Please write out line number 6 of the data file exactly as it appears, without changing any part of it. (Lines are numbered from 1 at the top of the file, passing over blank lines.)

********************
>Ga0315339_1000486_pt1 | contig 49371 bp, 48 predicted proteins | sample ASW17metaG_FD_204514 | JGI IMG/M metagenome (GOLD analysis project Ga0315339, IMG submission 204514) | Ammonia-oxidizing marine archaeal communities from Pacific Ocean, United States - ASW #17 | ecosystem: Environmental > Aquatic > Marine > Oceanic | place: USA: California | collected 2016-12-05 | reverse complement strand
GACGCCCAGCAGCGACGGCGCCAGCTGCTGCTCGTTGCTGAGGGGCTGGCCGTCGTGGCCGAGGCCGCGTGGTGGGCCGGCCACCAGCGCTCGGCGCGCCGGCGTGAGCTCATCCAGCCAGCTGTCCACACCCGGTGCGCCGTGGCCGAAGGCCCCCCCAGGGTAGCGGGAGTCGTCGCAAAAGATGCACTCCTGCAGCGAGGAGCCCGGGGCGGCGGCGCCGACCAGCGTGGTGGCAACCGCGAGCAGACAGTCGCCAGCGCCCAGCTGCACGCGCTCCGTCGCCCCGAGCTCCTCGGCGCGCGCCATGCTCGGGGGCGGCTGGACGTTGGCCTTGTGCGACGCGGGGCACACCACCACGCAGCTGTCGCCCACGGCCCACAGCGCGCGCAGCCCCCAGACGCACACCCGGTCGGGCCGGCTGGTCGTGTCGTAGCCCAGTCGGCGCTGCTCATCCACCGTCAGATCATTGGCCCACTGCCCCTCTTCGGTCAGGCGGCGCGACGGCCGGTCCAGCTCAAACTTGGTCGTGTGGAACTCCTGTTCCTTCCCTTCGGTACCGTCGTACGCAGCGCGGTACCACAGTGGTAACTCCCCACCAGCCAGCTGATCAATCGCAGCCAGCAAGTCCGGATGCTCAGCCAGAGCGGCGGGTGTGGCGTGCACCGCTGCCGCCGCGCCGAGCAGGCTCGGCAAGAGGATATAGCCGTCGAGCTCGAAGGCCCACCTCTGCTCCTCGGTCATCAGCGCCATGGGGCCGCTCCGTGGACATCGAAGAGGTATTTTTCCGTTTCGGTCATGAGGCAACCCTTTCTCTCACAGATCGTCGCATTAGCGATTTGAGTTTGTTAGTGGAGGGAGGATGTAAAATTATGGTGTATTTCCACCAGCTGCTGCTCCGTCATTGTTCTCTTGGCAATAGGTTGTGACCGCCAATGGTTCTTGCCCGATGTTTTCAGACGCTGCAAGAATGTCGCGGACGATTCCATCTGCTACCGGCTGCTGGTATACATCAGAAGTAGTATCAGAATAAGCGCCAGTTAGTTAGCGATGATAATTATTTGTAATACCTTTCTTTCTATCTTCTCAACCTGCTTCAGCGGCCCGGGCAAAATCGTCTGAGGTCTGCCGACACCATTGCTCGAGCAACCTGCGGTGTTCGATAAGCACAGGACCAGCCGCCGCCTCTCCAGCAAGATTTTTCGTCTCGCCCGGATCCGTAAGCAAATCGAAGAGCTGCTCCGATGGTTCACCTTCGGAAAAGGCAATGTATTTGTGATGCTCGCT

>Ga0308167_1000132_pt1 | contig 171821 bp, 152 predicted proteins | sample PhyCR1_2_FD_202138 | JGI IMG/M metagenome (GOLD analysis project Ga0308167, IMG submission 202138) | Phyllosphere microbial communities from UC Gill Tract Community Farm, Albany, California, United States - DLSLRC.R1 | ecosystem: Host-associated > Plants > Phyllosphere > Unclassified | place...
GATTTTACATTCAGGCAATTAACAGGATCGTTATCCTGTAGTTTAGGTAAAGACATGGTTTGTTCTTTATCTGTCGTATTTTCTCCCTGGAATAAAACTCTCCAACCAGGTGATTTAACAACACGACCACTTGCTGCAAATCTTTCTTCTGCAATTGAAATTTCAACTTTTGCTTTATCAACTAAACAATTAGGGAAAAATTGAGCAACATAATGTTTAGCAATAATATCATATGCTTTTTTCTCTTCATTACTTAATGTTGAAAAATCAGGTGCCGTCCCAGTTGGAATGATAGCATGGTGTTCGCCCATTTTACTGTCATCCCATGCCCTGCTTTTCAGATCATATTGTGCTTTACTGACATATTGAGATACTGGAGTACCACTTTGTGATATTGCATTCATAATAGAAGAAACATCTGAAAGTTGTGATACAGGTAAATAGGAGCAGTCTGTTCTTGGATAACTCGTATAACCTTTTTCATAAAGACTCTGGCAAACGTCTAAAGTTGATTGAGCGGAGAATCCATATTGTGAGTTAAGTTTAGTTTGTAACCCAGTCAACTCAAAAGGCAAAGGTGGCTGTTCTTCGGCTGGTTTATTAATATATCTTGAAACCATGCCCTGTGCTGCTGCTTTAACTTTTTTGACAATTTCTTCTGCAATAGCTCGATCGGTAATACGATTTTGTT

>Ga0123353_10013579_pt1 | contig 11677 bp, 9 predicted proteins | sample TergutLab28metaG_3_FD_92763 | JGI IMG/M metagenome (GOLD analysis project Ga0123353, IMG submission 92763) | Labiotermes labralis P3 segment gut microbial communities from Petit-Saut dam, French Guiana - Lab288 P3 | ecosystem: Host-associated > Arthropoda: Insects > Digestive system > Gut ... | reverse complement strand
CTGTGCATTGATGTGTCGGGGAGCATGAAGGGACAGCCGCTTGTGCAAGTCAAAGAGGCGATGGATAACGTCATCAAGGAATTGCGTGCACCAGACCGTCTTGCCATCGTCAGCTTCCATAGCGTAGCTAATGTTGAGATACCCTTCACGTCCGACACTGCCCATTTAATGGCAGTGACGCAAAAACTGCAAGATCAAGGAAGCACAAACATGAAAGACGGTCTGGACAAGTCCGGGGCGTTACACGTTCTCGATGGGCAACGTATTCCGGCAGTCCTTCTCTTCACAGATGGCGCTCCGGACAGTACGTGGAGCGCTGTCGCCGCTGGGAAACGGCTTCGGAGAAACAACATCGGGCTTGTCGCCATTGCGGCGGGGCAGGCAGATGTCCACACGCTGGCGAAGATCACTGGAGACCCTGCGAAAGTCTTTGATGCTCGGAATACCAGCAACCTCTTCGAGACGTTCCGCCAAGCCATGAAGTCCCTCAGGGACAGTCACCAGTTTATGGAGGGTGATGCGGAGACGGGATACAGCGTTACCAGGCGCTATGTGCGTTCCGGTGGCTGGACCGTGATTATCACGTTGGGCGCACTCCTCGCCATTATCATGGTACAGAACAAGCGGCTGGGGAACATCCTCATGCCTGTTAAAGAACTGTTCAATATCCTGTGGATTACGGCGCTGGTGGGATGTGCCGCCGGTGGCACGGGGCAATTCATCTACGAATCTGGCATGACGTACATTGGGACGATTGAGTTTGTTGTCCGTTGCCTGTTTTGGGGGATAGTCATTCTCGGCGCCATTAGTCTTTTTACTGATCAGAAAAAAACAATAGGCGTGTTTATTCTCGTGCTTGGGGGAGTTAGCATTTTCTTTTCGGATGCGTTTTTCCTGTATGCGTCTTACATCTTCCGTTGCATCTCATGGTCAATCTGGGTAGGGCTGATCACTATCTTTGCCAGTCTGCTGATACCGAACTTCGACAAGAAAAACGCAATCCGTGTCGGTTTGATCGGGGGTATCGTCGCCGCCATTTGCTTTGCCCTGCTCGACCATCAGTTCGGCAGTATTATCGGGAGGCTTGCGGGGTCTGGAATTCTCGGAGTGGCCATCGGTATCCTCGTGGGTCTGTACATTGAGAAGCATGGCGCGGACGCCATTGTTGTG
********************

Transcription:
CTGTGCATTGATGTGTCGGGGAGCATGAAGGGACAGCCGCTTGTGCAAGTCAAAGAGGCGATGGATAACGTCATCAAGGAATTGCGTGCACCAGACCGTCTTGCCATCGTCAGCTTCCATAGCGTAGCTAATGTTGAGATACCCTTCACGTCCGACACTGCCCATTTAATGGCAGTGACGCAAAAACTGCAAGATCAAGGAAGCACAAACATGAAAGACGGTCTGGACAAGTCCGGGGCGTTACACGTTCTCGATGGGCAACGTATTCCGGCAGTCCTTCTCTTCACAGATGGCGCTCCGGACAGTACGTGGAGCGCTGTCGCCGCTGGGAAACGGCTTCGGAGAAACAACATCGGGCTTGTCGCCATTGCGGCGGGGCAGGCAGATGTCCACACGCTGGCGAAGATCACTGGAGACCCTGCGAAAGTCTTTGATGCTCGGAATACCAGCAACCTCTTCGAGACGTTCCGCCAAGCCATGAAGTCCCTCAGGGACAGTCACCAGTTTATGGAGGGTGATGCGGAGACGGGATACAGCGTTACCAGGCGCTATGTGCGTTCCGGTGGCTGGACCGTGATTATCACGTTGGGCGCACTCCTCGCCATTATCATGGTACAGAACAAGCGGCTGGGGAACATCCTCATGCCTGTTAAAGAACTGTTCAATATCCTGTGGATTACGGCGCTGGTGGGATGTGCCGCCGGTGGCACGGGGCAATTCATCTACGAATCTGGCATGACGTACATTGGGACGATTGAGTTTGTTGTCCGTTGCCTGTTTTGGGGGATAGTCATTCTCGGCGCCATTAGTCTTTTTACTGATCAGAAAAAAACAATAGGCGTGTTTATTCTCGTGCTTGGGGGAGTTAGCATTTTCTTTTCGGATGCGTTTTTCCTGTATGCGTCTTACATCTTCCGTTGCATCTCATGGTCAATCTGGGTAGGGCTGATCACTATCTTTGCCAGTCTGCTGATACCGAACTTCGACAAGAAAAACGCAATCCGTGTCGGTTTGATCGGGGGTATCGTCGCCGCCATTTGCTTTGCCCTGCTCGACCATCAGTTCGGCAGTATTATCGGGAGGCTTGCGGGGTCTGGAATTCTCGGAGTGGCCATCGGTATCCTCGTGGGTCTGTACATTGAGAAGCATGGCGCGGACGCCATTGTTGTG